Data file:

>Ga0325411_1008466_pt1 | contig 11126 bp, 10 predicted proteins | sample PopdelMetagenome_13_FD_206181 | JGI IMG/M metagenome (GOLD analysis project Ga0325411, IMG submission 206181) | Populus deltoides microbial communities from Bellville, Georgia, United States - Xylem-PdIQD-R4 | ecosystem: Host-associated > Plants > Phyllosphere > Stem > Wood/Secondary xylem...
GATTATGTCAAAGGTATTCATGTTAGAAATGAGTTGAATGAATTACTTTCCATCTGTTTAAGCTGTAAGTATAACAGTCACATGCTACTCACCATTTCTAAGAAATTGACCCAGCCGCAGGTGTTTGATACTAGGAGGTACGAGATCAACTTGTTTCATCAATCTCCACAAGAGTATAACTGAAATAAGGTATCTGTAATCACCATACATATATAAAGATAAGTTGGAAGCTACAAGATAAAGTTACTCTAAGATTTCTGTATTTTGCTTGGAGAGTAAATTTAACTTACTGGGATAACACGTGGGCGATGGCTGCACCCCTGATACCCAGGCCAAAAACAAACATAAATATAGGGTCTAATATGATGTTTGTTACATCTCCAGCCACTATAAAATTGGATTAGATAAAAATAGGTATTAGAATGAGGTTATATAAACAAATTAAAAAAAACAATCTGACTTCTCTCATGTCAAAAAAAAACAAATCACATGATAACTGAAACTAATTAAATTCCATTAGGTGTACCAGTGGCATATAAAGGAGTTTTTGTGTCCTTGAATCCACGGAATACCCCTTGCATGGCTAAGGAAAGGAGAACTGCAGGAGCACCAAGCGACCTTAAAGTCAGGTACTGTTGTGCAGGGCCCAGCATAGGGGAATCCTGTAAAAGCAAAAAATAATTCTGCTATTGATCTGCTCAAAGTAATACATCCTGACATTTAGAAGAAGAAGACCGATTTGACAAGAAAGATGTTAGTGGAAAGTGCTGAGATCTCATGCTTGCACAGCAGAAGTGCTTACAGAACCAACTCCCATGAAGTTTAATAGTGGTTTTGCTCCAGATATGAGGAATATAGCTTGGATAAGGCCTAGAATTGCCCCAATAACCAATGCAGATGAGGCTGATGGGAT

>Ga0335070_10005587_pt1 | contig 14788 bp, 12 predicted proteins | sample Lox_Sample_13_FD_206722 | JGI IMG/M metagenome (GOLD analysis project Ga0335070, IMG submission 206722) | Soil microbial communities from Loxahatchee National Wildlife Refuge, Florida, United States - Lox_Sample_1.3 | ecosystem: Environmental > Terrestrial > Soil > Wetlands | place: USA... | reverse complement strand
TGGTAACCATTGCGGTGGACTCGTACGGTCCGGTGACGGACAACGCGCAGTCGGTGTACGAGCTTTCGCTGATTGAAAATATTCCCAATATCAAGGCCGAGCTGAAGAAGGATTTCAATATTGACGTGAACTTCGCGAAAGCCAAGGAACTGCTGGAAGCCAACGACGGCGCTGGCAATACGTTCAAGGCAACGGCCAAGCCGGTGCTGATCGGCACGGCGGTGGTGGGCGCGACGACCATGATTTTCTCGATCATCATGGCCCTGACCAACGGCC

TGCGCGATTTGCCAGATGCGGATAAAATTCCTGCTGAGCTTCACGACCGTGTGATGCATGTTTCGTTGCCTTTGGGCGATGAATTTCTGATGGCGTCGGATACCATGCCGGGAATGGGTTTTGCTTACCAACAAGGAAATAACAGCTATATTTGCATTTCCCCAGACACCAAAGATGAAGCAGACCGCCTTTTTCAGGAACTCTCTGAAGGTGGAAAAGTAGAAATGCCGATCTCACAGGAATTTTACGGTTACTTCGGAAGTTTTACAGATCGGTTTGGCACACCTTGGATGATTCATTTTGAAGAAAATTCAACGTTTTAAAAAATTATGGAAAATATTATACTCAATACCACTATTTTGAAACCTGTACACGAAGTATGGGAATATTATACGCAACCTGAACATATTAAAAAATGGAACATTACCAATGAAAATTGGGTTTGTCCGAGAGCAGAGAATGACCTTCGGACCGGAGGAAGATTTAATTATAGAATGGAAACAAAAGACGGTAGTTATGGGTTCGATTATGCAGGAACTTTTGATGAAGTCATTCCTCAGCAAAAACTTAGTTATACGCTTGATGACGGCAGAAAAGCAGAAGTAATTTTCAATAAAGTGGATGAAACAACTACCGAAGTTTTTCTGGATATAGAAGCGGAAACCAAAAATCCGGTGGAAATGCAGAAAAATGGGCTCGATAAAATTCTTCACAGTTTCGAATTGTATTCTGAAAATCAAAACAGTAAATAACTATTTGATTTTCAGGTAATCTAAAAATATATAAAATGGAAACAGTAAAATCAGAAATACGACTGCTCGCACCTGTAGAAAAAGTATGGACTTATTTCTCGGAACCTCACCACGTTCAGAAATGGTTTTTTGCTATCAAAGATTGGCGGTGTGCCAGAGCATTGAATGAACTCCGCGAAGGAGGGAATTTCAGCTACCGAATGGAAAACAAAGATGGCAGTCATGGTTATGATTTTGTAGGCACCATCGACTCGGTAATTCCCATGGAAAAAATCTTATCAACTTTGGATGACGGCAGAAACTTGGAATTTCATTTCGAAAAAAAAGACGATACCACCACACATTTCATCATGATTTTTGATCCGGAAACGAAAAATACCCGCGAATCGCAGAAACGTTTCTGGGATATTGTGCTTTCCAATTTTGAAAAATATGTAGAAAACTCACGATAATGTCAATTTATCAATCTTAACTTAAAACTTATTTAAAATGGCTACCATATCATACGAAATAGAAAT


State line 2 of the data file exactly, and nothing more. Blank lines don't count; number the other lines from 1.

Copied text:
GATTATGTCAAAGGTATTCATGTTAGAAATGAGTTGAATGAATTACTTTCCATCTGTTTAAGCTGTAAGTATAACAGTCACATGCTACTCACCATTTCTAAGAAATTGACCCAGCCGCAGGTGTTTGATACTAGGAGGTACGAGATCAACTTGTTTCATCAATCTCCACAAGAGTATAACTGAAATAAGGTATCTGTAATCACCATACATATATAAAGATAAGTTGGAAGCTACAAGATAAAGTTACTCTAAGATTTCTGTATTTTGCTTGGAGAGTAAATTTAACTTACTGGGATAACACGTGGGCGATGGCTGCACCCCTGATACCCAGGCCAAAAACAAACATAAATATAGGGTCTAATATGATGTTTGTTACATCTCCAGCCACTATAAAATTGGATTAGATAAAAATAGGTATTAGAATGAGGTTATATAAACAAATTAAAAAAAACAATCTGACTTCTCTCATGTCAAAAAAAAACAAATCACATGATAACTGAAACTAATTAAATTCCATTAGGTGTACCAGTGGCATATAAAGGAGTTTTTGTGTCCTTGAATCCACGGAATACCCCTTGCATGGCTAAGGAAAGGAGAACTGCAGGAGCACCAAGCGACCTTAAAGTCAGGTACTGTTGTGCAGGGCCCAGCATAGGGGAATCCTGTAAAAGCAAAAAATAATTCTGCTATTGATCTGCTCAAAGTAATACATCCTGACATTTAGAAGAAGAAGACCGATTTGACAAGAAAGATGTTAGTGGAAAGTGCTGAGATCTCATGCTTGCACAGCAGAAGTGCTTACAGAACCAACTCCCATGAAGTTTAATAGTGGTTTTGCTCCAGATATGAGGAATATAGCTTGGATAAGGCCTAGAATTGCCCCAATAACCAATGCAGATGAGGCTGATGGGAT